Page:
With commercials it’s the same theory. I have the upmost respect for the creative teams who’ve battled with an idea and won a pitch and got the creative signed off before it gets to me. That respect for the birth and survival of a good idea is the basis of an understanding; the job is to do justice to that idea and to keep the work at the centre of any decisions.
What’s the most challenging production/ situation you’ve ever directed and your favourite result?
I think this one is up there. The Coldplay video for Everglow was a massive undertaking and a huge team effort between product and post. Sending a TV into space in my early career was one of the most beautiful processes I’ve experienced as you obviously can’t monitor something floating through the atmosphere so getting that footage back after the TV crash landed and seeing what was captured was the ultimate pay off to a bonkers thought.
You’ve recently signed to Rogue – a little tricky in this current climate perhaps but are you working on any other current projects?
Rogue have always had a history of creating great work and there’s a real appetite to embrace the current situation as another, albeit unusual production challenge. Kate, James and Charlie have got the experience and the breath of skill set to ensure that we the directors at Rogue feel safe creating during this new reality.
I think that as the world opens up again we’ll find that there will be a return to commercially driven art rather than over selling. I don’t think people want to feel sold too at the minute, I feel like we want stories, perspectives, escapes and unique creative ideas and producing those requires that mix of experience and original thought. It’s a brave new world. As for me I’m always busy. I’ve got a few more music videos in the pipeline, a feature film which I’m currently writing, a short film slated for June, a photography project and I’m writing my second album.
Your work features big landscapes as well as micro-shot details – how are you coping with being confined indoors? Imaginatively by the looks of things.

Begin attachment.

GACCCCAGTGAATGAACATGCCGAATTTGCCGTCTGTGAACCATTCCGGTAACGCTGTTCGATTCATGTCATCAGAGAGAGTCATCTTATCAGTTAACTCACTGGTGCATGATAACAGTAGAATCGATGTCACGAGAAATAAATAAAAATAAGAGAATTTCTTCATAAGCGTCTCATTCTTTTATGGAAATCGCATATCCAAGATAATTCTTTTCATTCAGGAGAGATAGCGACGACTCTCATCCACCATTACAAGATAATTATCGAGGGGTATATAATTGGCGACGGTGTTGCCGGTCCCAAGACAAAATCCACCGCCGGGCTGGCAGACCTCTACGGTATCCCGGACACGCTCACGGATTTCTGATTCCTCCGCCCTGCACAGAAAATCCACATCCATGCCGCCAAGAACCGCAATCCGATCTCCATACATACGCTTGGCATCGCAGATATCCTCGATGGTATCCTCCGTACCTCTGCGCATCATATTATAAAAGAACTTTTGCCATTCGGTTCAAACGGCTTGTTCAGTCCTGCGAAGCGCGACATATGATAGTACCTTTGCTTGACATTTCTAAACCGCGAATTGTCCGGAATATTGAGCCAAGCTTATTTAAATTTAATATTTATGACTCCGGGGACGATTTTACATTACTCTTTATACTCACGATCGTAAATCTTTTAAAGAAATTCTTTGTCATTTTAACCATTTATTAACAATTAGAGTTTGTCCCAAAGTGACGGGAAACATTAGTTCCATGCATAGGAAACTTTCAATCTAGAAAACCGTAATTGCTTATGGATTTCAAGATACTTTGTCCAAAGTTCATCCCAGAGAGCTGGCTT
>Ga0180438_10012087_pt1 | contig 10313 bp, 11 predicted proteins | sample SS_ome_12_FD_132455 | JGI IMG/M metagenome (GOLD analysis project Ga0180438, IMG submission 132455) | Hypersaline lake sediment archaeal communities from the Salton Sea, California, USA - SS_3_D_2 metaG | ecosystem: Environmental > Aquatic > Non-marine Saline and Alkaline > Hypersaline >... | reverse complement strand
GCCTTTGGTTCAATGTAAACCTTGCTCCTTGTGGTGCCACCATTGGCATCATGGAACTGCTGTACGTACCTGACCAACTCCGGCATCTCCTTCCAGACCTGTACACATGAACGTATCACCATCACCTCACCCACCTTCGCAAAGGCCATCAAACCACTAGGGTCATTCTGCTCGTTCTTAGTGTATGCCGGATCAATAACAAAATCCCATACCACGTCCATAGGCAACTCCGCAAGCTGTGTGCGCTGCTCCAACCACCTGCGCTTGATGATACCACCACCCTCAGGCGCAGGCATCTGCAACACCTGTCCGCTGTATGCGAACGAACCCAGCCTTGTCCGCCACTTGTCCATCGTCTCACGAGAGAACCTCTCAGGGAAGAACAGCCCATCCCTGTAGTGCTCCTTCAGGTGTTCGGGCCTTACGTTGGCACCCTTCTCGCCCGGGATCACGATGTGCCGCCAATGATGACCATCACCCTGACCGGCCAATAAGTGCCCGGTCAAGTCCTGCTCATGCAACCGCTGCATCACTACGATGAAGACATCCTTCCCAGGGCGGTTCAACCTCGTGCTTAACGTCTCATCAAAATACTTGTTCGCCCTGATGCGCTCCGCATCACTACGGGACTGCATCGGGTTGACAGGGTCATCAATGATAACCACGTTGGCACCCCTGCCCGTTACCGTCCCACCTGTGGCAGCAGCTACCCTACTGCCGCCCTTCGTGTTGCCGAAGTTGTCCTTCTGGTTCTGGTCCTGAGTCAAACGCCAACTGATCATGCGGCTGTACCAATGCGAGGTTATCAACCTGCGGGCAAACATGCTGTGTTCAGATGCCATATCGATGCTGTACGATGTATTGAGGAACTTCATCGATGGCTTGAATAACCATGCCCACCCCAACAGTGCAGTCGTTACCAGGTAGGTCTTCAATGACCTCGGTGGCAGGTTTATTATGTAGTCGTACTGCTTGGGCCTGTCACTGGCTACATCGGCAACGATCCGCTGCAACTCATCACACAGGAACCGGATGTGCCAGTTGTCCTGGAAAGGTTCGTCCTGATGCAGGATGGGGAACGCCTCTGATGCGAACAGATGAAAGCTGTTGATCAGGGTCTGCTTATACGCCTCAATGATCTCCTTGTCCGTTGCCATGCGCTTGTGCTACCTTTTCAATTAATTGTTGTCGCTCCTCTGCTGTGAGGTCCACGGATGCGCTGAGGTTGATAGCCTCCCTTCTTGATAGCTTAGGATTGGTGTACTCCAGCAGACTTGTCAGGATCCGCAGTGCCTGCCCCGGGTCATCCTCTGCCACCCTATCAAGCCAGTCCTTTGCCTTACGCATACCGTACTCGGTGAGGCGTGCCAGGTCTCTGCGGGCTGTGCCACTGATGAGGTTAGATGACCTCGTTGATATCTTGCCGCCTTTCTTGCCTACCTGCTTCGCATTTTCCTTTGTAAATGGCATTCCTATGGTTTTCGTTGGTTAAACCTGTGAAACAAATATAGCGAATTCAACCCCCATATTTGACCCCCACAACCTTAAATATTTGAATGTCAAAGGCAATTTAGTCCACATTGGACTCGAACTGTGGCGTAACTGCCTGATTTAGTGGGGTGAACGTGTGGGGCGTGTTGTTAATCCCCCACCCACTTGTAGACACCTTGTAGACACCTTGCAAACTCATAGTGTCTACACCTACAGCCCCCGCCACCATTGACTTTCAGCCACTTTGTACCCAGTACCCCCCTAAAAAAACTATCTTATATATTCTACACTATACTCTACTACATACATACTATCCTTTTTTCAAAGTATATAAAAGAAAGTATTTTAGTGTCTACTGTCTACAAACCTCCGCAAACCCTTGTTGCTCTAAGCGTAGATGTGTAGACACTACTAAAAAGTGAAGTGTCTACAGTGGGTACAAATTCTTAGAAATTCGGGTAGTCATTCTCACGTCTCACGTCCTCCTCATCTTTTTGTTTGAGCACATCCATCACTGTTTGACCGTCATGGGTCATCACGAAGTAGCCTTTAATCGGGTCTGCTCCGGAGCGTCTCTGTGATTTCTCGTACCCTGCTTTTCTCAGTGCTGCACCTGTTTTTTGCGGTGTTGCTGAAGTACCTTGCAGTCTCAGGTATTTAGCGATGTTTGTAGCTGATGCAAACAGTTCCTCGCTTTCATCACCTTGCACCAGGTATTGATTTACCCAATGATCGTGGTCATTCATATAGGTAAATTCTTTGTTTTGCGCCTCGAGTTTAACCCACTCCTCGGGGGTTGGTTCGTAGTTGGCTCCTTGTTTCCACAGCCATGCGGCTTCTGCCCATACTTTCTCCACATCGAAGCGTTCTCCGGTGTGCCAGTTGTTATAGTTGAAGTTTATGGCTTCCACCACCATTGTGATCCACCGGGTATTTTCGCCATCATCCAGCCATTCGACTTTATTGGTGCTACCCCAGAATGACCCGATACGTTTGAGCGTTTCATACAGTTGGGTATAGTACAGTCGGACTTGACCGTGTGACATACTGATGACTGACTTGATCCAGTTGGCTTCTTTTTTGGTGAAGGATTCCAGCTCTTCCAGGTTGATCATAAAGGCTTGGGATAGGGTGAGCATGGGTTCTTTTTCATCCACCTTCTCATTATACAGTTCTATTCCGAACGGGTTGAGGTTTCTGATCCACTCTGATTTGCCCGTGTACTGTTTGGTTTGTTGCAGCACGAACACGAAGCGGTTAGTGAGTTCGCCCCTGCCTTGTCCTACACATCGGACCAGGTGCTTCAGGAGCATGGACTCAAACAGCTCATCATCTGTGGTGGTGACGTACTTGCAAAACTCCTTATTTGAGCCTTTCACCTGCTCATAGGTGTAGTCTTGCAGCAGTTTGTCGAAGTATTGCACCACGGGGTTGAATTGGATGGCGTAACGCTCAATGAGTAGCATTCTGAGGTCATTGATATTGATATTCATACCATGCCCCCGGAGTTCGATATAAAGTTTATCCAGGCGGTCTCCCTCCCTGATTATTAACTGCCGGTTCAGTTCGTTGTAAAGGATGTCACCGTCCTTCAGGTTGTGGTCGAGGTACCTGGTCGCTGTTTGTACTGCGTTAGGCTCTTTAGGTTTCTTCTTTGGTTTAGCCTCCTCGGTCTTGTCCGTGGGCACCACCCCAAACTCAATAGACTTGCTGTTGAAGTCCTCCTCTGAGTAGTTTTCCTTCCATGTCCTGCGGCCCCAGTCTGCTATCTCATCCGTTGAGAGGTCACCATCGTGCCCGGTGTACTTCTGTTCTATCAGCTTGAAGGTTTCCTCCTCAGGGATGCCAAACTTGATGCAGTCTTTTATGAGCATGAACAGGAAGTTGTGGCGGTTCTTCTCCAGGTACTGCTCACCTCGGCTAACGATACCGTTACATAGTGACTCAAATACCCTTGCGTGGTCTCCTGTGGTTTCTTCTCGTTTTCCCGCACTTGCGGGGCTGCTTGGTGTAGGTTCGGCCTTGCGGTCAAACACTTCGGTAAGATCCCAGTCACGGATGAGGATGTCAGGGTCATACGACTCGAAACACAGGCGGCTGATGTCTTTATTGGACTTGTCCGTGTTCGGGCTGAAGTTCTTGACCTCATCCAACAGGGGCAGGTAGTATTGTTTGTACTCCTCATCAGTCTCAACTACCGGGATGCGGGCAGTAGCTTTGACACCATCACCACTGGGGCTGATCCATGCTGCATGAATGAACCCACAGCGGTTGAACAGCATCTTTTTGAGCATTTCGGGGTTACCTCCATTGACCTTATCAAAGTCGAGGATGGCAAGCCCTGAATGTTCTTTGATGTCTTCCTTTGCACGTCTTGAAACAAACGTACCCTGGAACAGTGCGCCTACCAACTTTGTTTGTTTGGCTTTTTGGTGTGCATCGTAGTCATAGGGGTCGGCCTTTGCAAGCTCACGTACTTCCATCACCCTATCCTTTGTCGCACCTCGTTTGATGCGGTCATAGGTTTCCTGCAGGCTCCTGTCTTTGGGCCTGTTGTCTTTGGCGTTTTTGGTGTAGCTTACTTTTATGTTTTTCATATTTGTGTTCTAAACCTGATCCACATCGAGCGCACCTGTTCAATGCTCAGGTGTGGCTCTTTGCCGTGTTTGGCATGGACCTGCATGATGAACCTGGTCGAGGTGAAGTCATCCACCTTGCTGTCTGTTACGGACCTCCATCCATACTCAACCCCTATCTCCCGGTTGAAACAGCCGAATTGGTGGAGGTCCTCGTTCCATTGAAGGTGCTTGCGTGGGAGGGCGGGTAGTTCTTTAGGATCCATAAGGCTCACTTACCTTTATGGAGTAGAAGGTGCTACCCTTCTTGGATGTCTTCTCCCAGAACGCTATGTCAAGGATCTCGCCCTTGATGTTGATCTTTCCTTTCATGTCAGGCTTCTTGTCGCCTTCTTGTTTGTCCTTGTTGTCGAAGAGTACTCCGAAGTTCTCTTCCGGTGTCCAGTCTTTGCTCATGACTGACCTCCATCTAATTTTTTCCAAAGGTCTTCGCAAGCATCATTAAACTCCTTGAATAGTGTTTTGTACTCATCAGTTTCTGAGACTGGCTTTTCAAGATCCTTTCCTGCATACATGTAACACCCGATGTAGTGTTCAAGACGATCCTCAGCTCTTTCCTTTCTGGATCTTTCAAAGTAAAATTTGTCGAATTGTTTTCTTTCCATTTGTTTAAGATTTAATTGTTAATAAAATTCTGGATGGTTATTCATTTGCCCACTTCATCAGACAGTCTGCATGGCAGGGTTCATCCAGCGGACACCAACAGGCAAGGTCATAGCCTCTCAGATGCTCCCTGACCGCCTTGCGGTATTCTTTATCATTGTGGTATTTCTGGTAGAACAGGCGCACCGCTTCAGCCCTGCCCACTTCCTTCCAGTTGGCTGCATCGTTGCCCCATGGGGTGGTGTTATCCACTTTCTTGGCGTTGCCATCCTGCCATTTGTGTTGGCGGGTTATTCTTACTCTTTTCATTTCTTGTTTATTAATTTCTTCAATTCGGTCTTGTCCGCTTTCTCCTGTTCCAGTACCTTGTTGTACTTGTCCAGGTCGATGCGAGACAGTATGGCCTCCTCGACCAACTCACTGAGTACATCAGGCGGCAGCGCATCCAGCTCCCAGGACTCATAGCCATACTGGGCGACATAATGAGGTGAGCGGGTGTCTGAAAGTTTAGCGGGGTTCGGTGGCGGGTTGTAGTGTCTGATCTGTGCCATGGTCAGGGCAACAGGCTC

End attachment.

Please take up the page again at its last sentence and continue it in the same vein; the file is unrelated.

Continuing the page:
There’s lots of time for daydreams which is nice. I’ve always loved that feeling of small characters set against big worlds; it’s something that resonates very deeply with me. I think that comes from having quite a rich imagination to just check out into… World building in a cinematic sense starts from knowing how the world makes you feel which is something I’m always trying to think about.
What have you learnt about yourself during this period?
That I’m terrible at DIY but good at watering plants.
What are you listening to, watching, reading, looking out the window to? Is there anyone particular sage / comedian / channel you look forward to tuning into?
I’m currently listening to a lot of the soul music BBC 4 podcast, The Simon and Garfunkel boxer episode is outstanding. I’m actually taking a bit of time to reconnect with my old self; reading a lot of theatre theory, performance theory; The Empty Space by Peter Brook, Towards a Poor Theatre by Jerzy Grotowski and The Moving Body by Jaques Lecoq are all great reads for directors looking for unusual insights and it’s been nice to reconnect with them.
Rolling Stones, Living in a Ghost Town
|Director: Joe Connor|
|Producer: Fred Bonham Carter|
|Executive Producer: Alexa Haywood|
Photographers: Hloni Coleman (Cape Town),
Samantha Milligan (Osaka),
Joe Connor (London),
Nick Walker (Los Angeles),
Amer Chadha-Patel (Margate),
Kristian Engelsen (Oslo),
Janick Laurent (Toronto)
Editor: Joe Connor
Grading: Richard Fearon
Post production: Black Kite Studios
Commissioner: Semera Khan
Director : Joe Connor
DOP : Patrick Mellor
Editor : Ellie Johnson at Speade
Grade : George K at MPC
VFX : Cherry Cherry VFX
Tanja Kolbe and Stefano Caruso : for choreographing and performing
Colin Offland : Producer
Matthew Clyde : Producer
Alexa Haywood : Agent and for being a legend
Ellora Chowdhury : Grade producer
All at Chief Productions
All at Cherry Cherry VFX !! for their incredible VFX work
Production Comapany : Chief Productions
Cardhu Whisky (director’s cut)
Director : Joe Connor
Priduction Company : You Are Here
DOP : Justin Brown
Editor : Iian Wainwright at the White House
Grade : George K MPC
Music : Max Perryment
Land Rover, 70 Years Young
Director : Joe Connor
DOP : Justin Brown
Production Company : You Are Here
Editor : Ellie Johnson
Grade : Cheat London
Sound : Jack @ Wave Studios
Astronaut (short film)
Directed and written by Joe Connor
Produced by Chief
DOP : Dan Stafford Clark // Dan Morgan
Music : Max Perryment